“Because both information and misinformation can affect behavior, we all ought be doing our part not only to increase essential knowledge about SARS-CoV-2, but also to interdict the spread of deceptions about its origins, prevention, and effects,” said Kathleen Hall Jamieson, director of the Annenberg Public Policy Center (APPC), who co-authored the paper with Dolores Albarracín of the University of Illinois at Urbana-Champaign, an APPC distinguished research fellow. “Additionally, all forms of media should ask, Are our audiences better prepared to deal with this coronavirus as a result of our work or is their trust in us endangering them and their communities?”
Jamieson said that people seeking to verify information can go to government health sites such as the CDC website or to APPC’s fact-checking project, FactCheck.org.
Annenberg Science Knowledge survey findings
The study is the first in a series on COVID-19 by APPC, which conducted similar research in 2016 on the Zika virus and in 2019 on vaccination during the measles outbreak. “Like the earlier studies, the current effort will track the success of the media in presenting accurate information and of health communicators in getting the message out,” Jamieson said.
The Annenberg Science Knowledge (ASK) survey on COVID-19 was conducted March 3-8, 2020, among a nationally representative sample of 1,008 U.S. adults. The survey, conducted for APPC by SSRS, an independent research company, has a margin of error of ±3.57%.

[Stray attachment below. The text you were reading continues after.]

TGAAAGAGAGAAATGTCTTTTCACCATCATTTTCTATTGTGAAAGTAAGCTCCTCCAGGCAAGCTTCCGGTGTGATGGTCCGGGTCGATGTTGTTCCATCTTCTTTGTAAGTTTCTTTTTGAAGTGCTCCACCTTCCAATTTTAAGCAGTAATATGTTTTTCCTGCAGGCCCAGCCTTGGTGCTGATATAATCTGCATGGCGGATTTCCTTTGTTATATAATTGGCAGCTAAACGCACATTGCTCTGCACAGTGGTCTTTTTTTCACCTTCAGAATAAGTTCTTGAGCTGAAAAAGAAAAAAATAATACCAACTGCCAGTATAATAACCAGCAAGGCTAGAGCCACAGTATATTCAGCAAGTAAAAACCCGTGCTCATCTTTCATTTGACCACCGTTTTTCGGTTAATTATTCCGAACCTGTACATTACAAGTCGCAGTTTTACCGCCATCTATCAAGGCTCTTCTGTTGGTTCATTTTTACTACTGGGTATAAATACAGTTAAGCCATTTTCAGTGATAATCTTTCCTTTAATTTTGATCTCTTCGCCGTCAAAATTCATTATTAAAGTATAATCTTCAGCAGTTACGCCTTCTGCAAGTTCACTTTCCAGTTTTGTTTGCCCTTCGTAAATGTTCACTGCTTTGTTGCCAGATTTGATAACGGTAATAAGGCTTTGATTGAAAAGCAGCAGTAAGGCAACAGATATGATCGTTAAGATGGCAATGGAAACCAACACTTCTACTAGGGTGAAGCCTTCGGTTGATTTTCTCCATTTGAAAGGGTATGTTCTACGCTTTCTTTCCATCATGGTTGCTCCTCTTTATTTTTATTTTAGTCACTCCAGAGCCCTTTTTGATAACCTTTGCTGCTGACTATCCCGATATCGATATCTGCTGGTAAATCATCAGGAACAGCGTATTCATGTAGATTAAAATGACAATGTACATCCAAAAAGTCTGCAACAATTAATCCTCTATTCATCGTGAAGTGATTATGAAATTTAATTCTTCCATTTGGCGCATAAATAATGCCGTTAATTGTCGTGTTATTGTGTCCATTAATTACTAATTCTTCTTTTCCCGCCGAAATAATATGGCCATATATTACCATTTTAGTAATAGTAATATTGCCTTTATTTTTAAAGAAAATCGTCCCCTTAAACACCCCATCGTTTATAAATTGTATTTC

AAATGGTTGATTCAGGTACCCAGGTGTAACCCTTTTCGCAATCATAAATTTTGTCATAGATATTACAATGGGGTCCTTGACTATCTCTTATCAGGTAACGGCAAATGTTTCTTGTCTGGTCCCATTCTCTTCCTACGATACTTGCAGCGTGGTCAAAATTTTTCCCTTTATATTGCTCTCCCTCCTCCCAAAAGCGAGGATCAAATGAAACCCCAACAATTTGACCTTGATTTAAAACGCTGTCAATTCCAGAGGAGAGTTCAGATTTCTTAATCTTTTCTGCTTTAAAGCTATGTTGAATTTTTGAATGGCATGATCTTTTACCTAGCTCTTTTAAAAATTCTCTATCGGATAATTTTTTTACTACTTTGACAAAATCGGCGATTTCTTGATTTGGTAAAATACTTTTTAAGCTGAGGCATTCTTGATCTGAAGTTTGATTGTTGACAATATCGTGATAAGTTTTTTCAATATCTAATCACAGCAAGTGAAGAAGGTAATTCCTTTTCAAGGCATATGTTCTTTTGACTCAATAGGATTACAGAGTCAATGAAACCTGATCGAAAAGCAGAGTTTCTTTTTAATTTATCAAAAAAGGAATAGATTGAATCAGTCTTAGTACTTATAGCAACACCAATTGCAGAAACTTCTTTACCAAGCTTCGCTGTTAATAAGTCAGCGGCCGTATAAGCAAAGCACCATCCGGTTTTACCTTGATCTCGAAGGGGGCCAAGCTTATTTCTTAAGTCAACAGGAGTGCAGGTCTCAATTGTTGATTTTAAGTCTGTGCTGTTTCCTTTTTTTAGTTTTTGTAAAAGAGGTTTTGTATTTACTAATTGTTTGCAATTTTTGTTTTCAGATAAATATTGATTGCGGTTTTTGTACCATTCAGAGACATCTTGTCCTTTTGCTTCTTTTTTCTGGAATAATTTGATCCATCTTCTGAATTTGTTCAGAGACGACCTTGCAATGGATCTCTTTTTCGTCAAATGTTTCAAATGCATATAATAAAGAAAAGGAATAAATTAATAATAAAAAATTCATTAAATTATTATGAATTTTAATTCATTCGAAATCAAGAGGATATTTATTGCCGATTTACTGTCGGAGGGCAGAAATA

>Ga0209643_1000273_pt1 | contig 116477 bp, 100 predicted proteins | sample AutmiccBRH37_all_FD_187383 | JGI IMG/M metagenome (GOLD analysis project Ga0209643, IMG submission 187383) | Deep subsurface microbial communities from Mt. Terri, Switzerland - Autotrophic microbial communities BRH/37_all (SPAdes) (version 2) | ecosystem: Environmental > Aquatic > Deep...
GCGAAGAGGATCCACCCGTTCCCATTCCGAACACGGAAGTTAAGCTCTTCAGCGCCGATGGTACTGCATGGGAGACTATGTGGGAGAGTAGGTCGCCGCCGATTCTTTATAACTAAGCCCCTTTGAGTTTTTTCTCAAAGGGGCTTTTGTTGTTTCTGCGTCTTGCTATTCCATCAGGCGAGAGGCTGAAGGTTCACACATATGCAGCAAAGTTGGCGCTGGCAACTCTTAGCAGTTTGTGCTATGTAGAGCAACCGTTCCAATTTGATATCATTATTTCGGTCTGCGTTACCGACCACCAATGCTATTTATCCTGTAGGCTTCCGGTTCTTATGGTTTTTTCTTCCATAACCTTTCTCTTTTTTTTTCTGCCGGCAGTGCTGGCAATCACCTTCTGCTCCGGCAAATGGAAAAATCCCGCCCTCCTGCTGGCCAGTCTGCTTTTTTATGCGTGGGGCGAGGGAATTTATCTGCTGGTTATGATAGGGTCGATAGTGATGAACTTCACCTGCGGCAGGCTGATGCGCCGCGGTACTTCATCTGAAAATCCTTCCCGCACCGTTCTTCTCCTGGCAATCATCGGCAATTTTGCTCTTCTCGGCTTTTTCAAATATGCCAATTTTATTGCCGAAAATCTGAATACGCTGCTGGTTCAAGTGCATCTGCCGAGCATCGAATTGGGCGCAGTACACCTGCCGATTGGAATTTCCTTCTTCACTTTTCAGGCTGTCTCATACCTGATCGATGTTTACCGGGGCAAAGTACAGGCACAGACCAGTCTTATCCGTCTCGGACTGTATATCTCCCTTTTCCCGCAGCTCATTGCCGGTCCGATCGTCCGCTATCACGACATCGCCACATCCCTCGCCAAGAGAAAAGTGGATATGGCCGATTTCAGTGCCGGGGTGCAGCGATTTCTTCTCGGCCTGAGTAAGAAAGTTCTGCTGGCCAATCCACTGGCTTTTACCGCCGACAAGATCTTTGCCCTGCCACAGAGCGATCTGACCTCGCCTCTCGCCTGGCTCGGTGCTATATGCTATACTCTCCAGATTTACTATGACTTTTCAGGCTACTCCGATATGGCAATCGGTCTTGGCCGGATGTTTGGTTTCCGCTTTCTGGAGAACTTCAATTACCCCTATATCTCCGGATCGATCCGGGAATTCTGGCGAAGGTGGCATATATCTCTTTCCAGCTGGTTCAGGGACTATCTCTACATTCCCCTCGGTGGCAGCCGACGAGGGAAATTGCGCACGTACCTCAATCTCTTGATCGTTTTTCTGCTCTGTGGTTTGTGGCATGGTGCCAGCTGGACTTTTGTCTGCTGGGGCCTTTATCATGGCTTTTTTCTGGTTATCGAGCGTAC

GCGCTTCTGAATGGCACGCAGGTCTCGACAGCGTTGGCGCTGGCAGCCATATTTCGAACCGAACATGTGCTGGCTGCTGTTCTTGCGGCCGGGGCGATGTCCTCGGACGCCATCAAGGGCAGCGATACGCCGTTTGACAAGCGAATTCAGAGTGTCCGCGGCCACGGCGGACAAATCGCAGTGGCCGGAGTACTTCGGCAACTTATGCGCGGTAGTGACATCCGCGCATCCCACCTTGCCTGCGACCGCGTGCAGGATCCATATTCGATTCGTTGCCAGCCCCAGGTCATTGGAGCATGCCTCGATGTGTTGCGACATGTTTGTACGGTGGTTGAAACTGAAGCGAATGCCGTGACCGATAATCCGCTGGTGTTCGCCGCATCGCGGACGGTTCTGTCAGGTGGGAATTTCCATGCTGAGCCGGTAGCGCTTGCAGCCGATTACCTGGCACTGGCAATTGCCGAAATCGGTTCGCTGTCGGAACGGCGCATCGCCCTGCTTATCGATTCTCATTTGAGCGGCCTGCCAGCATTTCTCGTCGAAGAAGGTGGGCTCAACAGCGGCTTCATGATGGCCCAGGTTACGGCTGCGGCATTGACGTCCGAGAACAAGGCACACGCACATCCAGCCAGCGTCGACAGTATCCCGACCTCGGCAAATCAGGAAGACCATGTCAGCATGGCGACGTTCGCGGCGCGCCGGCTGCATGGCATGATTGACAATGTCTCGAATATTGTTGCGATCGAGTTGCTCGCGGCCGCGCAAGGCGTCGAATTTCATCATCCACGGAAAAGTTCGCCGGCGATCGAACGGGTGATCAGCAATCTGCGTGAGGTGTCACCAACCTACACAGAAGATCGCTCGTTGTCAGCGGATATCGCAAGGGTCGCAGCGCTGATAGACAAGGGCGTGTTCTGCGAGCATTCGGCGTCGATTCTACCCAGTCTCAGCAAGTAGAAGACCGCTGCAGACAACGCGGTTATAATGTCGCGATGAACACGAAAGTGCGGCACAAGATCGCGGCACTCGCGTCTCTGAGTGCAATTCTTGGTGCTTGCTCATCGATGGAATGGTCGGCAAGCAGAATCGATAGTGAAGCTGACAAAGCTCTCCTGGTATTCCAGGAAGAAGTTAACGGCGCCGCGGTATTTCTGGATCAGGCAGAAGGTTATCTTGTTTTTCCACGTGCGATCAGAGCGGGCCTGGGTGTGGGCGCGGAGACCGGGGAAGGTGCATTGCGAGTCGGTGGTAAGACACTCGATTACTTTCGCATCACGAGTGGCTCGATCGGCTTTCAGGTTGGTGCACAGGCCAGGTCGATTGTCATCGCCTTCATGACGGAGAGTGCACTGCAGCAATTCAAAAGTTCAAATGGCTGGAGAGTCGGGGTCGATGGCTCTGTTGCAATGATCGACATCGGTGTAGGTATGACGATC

The survey found that 87% correctly said regular hand washing and avoiding people with virus symptoms were preventative measures against COVID-19, a success in public health messaging. But it also found troubling gaps in public knowledge and worrisome belief in conspiracy theories:
- More than 1 in 5 respondents (23%) thought it was probably or definitely true that the Chinese had created the virus as a bioweapon (there is no evidence of this);
- More than 1 in 5 (21%) thought taking vitamin C can probably or definitely prevent infection by the coronavirus (it does not);
- Nearly 1 in 5 (19%) said it was probably or definitely true that some in the CDC were exaggerating the danger posed by the virus in order to damage the Trump presidency;
- And 1 in 10 (10%) said it was probably or definitely true that the U.S. government had created the virus (there is no evidence of this).
“The findings from this ASK survey contribute to the scholarship on health and science communication while also providing insights on what to do as the U.S. resolves this pandemic,” Albarracín said. “The next step will be to test the efficacy of the recommendations suggested by this research.”
The researchers offered five recommendations to improve public understanding of the virus: